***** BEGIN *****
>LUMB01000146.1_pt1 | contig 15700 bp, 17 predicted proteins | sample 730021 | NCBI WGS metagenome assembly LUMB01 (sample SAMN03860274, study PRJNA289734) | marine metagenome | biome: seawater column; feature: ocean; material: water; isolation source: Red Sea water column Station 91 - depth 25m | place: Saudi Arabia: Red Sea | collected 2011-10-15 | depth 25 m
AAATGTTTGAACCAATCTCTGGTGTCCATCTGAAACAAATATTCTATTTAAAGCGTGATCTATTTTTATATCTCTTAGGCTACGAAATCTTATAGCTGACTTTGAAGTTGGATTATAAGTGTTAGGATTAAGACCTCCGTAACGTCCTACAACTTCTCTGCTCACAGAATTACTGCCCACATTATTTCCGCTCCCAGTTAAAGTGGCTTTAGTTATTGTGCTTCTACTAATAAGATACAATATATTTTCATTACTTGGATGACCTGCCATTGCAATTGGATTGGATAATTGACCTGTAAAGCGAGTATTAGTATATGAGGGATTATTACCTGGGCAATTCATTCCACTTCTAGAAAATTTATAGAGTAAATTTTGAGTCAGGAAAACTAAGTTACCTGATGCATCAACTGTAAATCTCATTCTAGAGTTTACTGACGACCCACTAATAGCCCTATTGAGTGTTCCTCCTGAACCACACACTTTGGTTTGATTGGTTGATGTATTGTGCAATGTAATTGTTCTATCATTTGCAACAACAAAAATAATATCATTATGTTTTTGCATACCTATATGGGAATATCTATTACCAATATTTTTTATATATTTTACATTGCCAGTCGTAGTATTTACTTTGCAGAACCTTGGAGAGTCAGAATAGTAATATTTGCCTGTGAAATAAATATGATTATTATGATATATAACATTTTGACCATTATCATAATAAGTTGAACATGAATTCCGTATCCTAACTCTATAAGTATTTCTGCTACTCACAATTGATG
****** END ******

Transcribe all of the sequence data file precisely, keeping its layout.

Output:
>LUMB01000146.1_pt1 | contig 15700 bp, 17 predicted proteins | sample 730021 | NCBI WGS metagenome assembly LUMB01 (sample SAMN03860274, study PRJNA289734) | marine metagenome | biome: seawater column; feature: ocean; material: water; isolation source: Red Sea water column Station 91 - depth 25m | place: Saudi Arabia: Red Sea | collected 2011-10-15 | depth 25 m
AAATGTTTGAACCAATCTCTGGTGTCCATCTGAAACAAATATTCTATTTAAAGCGTGATCTATTTTTATATCTCTTAGGCTACGAAATCTTATAGCTGACTTTGAAGTTGGATTATAAGTGTTAGGATTAAGACCTCCGTAACGTCCTACAACTTCTCTGCTCACAGAATTACTGCCCACATTATTTCCGCTCCCAGTTAAAGTGGCTTTAGTTATTGTGCTTCTACTAATAAGATACAATATATTTTCATTACTTGGATGACCTGCCATTGCAATTGGATTGGATAATTGACCTGTAAAGCGAGTATTAGTATATGAGGGATTATTACCTGGGCAATTCATTCCACTTCTAGAAAATTTATAGAGTAAATTTTGAGTCAGGAAAACTAAGTTACCTGATGCATCAACTGTAAATCTCATTCTAGAGTTTACTGACGACCCACTAATAGCCCTATTGAGTGTTCCTCCTGAACCACACACTTTGGTTTGATTGGTTGATGTATTGTGCAATGTAATTGTTCTATCATTTGCAACAACAAAAATAATATCATTATGTTTTTGCATACCTATATGGGAATATCTATTACCAATATTTTTTATATATTTTACATTGCCAGTCGTAGTATTTACTTTGCAGAACCTTGGAGAGTCAGAATAGTAATATTTGCCTGTGAAATAAATATGATTATTATGATATATAACATTTTGACCATTATCATAATAAGTTGAACATGAATTCCGTATCCTAACTCTATAAGTATTTCTGCTACTCACAATTGATG